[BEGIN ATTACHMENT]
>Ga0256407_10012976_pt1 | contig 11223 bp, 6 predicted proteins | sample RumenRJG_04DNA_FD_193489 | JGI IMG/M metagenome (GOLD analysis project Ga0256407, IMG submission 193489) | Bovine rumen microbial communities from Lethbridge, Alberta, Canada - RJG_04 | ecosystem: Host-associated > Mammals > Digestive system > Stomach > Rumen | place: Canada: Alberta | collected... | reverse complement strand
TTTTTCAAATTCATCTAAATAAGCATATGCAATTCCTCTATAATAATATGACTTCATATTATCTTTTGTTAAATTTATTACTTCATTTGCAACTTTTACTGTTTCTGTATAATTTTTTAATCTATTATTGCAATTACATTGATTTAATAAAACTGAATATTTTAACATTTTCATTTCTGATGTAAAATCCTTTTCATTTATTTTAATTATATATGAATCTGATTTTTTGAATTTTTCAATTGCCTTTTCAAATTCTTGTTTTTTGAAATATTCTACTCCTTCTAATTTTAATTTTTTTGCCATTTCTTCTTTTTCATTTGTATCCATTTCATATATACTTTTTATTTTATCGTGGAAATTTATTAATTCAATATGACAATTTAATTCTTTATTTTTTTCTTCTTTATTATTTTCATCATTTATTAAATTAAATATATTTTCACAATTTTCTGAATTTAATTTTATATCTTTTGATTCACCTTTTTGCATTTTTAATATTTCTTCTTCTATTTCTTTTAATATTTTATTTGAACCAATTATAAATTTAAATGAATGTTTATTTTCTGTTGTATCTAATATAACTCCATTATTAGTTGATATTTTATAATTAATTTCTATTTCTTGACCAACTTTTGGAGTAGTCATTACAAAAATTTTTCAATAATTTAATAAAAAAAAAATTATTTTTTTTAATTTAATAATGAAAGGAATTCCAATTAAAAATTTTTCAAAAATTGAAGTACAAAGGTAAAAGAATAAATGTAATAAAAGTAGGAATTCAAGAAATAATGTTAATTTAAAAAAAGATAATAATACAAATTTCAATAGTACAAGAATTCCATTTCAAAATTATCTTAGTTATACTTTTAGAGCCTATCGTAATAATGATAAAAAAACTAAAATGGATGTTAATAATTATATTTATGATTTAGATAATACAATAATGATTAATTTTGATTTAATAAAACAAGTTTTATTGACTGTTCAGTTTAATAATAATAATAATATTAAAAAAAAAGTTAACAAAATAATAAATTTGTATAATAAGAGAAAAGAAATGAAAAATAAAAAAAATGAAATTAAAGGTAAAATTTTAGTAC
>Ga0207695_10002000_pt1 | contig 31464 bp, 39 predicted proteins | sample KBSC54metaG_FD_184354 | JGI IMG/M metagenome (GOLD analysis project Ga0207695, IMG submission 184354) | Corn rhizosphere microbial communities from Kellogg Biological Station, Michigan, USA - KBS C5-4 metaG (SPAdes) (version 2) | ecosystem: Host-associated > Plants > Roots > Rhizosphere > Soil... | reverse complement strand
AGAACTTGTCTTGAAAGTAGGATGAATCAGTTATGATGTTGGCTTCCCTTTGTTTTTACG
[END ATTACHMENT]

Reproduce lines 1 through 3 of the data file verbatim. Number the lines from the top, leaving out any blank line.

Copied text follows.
>Ga0256407_10012976_pt1 | contig 11223 bp, 6 predicted proteins | sample RumenRJG_04DNA_FD_193489 | JGI IMG/M metagenome (GOLD analysis project Ga0256407, IMG submission 193489) | Bovine rumen microbial communities from Lethbridge, Alberta, Canada - RJG_04 | ecosystem: Host-associated > Mammals > Digestive system > Stomach > Rumen | place: Canada: Alberta | collected... | reverse complement strand
TTTTTCAAATTCATCTAAATAAGCATATGCAATTCCTCTATAATAATATGACTTCATATTATCTTTTGTTAAATTTATTACTTCATTTGCAACTTTTACTGTTTCTGTATAATTTTTTAATCTATTATTGCAATTACATTGATTTAATAAAACTGAATATTTTAACATTTTCATTTCTGATGTAAAATCCTTTTCATTTATTTTAATTATATATGAATCTGATTTTTTGAATTTTTCAATTGCCTTTTCAAATTCTTGTTTTTTGAAATATTCTACTCCTTCTAATTTTAATTTTTTTGCCATTTCTTCTTTTTCATTTGTATCCATTTCATATATACTTTTTATTTTATCGTGGAAATTTATTAATTCAATATGACAATTTAATTCTTTATTTTTTTCTTCTTTATTATTTTCATCATTTATTAAATTAAATATATTTTCACAATTTTCTGAATTTAATTTTATATCTTTTGATTCACCTTTTTGCATTTTTAATATTTCTTCTTCTATTTCTTTTAATATTTTATTTGAACCAATTATAAATTTAAATGAATGTTTATTTTCTGTTGTATCTAATATAACTCCATTATTAGTTGATATTTTATAATTAATTTCTATTTCTTGACCAACTTTTGGAGTAGTCATTACAAAAATTTTTCAATAATTTAATAAAAAAAAAATTATTTTTTTTAATTTAATAATGAAAGGAATTCCAATTAAAAATTTTTCAAAAATTGAAGTACAAAGGTAAAAGAATAAATGTAATAAAAGTAGGAATTCAAGAAATAATGTTAATTTAAAAAAAGATAATAATACAAATTTCAATAGTACAAGAATTCCATTTCAAAATTATCTTAGTTATACTTTTAGAGCCTATCGTAATAATGATAAAAAAACTAAAATGGATGTTAATAATTATATTTATGATTTAGATAATACAATAATGATTAATTTTGATTTAATAAAACAAGTTTTATTGACTGTTCAGTTTAATAATAATAATAATATTAAAAAAAAAGTTAACAAAATAATAAATTTGTATAATAAGAGAAAAGAAATGAAAAATAAAAAAAATGAAATTAAAGGTAAAATTTTAGTAC
>Ga0207695_10002000_pt1 | contig 31464 bp, 39 predicted proteins | sample KBSC54metaG_FD_184354 | JGI IMG/M metagenome (GOLD analysis project Ga0207695, IMG submission 184354) | Corn rhizosphere microbial communities from Kellogg Biological Station, Michigan, USA - KBS C5-4 metaG (SPAdes) (version 2) | ecosystem: Host-associated > Plants > Roots > Rhizosphere > Soil... | reverse complement strand